State-Owned Enterprises and Economic Development in Asia
Understanding governance challenges and addressing them is essential in boosting economy-wide productivity and growth. An SOE performs better if it is able to communicate its purpose and objectives and build its capacity to steer and manage resources efficiently. To enhance the delivery of public services and allocation of resources, the government must professionally manage SOEs on commercial terms and steer them away from markets where the private sector is better able to provide services more effectively.
This study explores the abovementioned issues in detail and addresses the policy questions on SOE reforms. It highlights the corporate governance framework of SOEs in selected countries, assesses SOE performance, and examines the implications for each country’s productivity and growth over the long term. The study posits that SOEs will continue to make a significant contribution to economic development in developing countries. But their performance is crucial to economy-wide productivity and innovation driven growth especially as Asia transitions from middle-income to high-income status.
1.2 Definition and Origin of SOEs
There is no universally agreed definition of an SOE.[ii] However, a working definition is that an SOE is any commercial entity in which the government has significant control through direct and indirect ownership. An enterprise that is 100% government-owned is obviously categorized as an SOE. But other enterprises may also qualify as SOEs, such as (1) those in which the government has a majority equity stake; and (2) those in which the government owns a minority stake, but the government retains a controlling vote in major financial and management decisions—as is commonly the case. A variety of other organization models within the SOE sector also includes corporate and noncorporate structures.
SOEs have a diverse and expansive origin. Initially, SOEs were established to address market failure and capital shortfalls, promote economic development, provide public services, and/or ensure government control over the overall direction of the economy by infusing capital and technology into strategic areas or in areas lacking private sector capacity or interest (Chang 2007).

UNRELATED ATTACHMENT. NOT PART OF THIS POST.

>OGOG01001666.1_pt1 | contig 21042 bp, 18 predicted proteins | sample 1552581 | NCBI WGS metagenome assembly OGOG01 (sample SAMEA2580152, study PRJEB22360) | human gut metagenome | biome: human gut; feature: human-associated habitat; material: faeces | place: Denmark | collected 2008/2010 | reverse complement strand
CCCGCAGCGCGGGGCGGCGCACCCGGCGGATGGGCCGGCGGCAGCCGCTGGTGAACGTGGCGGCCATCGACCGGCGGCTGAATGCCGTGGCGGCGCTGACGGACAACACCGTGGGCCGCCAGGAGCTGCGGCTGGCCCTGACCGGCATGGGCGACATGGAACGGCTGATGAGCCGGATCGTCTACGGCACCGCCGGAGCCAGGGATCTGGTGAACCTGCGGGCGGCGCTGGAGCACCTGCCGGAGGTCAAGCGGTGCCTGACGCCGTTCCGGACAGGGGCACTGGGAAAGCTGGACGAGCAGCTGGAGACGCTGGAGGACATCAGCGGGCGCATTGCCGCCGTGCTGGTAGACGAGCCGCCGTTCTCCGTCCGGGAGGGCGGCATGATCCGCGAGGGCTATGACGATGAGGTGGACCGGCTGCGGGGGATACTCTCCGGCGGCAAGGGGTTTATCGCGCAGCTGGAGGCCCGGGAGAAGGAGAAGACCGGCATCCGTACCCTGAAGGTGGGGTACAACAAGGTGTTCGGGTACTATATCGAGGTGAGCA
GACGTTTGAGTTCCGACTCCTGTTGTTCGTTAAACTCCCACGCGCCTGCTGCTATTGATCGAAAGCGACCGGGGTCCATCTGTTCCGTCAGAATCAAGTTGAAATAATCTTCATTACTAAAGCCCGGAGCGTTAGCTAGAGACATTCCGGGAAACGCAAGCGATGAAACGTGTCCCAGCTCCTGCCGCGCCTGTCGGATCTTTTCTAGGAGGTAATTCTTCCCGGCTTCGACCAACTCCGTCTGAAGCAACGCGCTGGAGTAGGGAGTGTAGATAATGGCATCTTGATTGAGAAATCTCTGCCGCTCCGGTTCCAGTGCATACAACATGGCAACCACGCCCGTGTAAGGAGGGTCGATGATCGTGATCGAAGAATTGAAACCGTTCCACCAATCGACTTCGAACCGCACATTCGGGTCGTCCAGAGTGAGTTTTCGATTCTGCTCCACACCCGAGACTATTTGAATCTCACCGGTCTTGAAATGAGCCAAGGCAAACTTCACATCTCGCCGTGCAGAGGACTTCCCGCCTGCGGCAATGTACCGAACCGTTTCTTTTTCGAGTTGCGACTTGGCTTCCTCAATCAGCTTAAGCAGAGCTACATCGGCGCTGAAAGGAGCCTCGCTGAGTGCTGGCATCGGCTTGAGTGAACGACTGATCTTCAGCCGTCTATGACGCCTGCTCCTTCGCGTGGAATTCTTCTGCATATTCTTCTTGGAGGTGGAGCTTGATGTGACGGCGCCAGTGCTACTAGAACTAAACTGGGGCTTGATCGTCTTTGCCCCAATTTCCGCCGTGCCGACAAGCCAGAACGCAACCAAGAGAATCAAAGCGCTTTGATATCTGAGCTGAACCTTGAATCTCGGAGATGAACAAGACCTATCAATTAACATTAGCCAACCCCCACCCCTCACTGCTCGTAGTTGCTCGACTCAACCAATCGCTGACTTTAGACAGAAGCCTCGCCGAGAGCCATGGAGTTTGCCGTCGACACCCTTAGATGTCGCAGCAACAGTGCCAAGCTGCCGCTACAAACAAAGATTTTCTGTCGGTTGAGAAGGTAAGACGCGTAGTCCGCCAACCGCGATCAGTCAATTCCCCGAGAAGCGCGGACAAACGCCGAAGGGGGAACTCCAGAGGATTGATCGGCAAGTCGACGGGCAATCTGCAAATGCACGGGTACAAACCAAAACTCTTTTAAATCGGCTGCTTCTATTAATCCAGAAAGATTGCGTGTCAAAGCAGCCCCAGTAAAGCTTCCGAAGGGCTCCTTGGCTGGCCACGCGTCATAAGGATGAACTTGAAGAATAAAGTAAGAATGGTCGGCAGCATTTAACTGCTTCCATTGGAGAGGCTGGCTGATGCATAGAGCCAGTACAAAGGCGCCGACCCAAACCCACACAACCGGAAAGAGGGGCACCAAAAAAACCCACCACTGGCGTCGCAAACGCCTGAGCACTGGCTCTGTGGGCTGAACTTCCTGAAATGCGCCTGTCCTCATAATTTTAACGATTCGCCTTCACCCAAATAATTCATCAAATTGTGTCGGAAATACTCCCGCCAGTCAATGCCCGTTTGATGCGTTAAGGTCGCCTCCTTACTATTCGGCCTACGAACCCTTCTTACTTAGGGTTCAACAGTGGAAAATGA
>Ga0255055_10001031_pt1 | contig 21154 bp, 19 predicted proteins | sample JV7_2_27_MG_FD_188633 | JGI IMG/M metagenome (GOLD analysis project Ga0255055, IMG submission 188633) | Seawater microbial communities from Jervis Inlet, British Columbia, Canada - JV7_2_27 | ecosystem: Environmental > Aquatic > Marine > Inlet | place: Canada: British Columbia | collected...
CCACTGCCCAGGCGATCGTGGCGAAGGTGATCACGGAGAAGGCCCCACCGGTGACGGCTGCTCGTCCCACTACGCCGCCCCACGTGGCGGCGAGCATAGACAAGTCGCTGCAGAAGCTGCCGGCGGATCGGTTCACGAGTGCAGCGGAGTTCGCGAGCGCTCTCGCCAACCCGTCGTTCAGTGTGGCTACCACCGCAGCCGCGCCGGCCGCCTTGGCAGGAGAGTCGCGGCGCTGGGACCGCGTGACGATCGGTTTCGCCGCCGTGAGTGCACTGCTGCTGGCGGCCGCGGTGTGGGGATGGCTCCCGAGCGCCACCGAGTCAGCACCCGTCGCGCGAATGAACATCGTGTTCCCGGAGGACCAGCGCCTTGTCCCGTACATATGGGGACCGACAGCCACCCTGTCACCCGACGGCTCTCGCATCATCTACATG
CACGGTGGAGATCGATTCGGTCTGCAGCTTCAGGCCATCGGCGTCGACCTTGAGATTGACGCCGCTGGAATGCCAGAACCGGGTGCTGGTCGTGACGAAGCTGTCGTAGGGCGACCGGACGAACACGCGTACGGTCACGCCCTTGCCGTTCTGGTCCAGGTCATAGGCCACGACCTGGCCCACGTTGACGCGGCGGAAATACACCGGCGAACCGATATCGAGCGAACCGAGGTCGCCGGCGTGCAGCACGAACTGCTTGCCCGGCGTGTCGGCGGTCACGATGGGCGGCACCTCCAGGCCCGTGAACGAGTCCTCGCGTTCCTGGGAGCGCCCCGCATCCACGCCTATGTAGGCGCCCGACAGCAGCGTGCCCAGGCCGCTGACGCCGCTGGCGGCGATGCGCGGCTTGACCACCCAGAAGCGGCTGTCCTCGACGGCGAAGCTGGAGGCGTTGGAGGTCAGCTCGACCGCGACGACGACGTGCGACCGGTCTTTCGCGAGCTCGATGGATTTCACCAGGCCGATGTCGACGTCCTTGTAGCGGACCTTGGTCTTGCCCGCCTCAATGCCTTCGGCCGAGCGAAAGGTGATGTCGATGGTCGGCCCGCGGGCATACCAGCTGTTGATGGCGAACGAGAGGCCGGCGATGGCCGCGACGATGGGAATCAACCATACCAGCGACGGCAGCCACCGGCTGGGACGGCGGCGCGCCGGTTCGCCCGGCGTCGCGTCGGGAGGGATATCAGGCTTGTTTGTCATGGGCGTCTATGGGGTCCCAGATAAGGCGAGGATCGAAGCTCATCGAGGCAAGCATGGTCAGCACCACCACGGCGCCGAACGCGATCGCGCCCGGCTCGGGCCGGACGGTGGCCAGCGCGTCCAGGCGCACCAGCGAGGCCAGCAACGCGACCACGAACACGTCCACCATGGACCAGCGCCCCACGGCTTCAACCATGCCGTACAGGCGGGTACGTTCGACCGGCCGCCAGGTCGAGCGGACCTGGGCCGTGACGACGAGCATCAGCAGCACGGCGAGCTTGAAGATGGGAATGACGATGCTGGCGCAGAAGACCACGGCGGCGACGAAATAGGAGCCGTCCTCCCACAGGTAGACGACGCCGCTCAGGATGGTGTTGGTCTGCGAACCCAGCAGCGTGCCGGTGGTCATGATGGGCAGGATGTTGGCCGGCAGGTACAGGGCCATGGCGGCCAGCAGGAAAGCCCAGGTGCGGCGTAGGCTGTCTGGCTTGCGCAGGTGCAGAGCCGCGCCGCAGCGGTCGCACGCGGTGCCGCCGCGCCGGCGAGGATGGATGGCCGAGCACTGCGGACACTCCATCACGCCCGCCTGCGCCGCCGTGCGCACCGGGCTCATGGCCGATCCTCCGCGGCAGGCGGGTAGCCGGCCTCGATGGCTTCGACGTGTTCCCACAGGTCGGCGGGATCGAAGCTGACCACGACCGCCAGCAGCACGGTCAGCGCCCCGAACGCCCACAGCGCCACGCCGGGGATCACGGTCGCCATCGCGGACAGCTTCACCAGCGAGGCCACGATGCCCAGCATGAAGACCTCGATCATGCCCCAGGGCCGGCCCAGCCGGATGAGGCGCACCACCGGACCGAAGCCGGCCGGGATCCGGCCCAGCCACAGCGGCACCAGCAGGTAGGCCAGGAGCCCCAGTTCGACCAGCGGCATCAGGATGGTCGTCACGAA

It is important to stress that SOEs basically reflect, and are deeply enmeshed in, the institutions, political history and ideology, commercial landscape, and technological trajectory of a country. These parameters dictate the political economy of SOE reforms. For example, in the centrally planned economy, the state owns not only the dominant or leading enterprises but also those in other sectors, including agriculture. In transition economies where the government plays a relatively dominant role, such as in the PRC, the SOE sector’s symbiotic relationship with the government explains why the sector has remained unusually large. In addition, the perceived failure of privatization has caused many Asian economies to retain large state-owned sectors.
In countries where state-owned banks dominate the formal finance sector, as they typically do in many transition economies, the state directs much of private sector investment, and thus has a considerably wider reach than official statistics suggest. In many countries, subnational governments also own SOEs, which may be only partially recorded in national statistics.
Outside the transition economies, many countries have also favored a large SOE sector at the onset of their independence, for various reasons: (i) distrust of markets and capitalism (in India, for example); (ii) nationalization of assets owned by companies under the former colonial power (in Indonesia); or (iii) concerns that indigenous capitalists are unable to undertake large scale investments (in Singapore). In some cases, regional (subnational) development objectives also provided the impetus for SOE projects (in the PRC and Indonesia). In others, state ownership is the result of the historical processes and inherited institutional conditions of a country. For example, it has been argued that poorly developed financial markets severely constrain investment. Often governments establish SOEs to build basic physical infrastructure; provide essential services such as finance, water, and electricity; generate revenue; control natural resources; address market failures; and curtail oligopolistic behavior. Public enterprises also purposefully promote social objectives— generating employment, enhancing regional development, and benefiting economically and socially disadvantaged groups of society.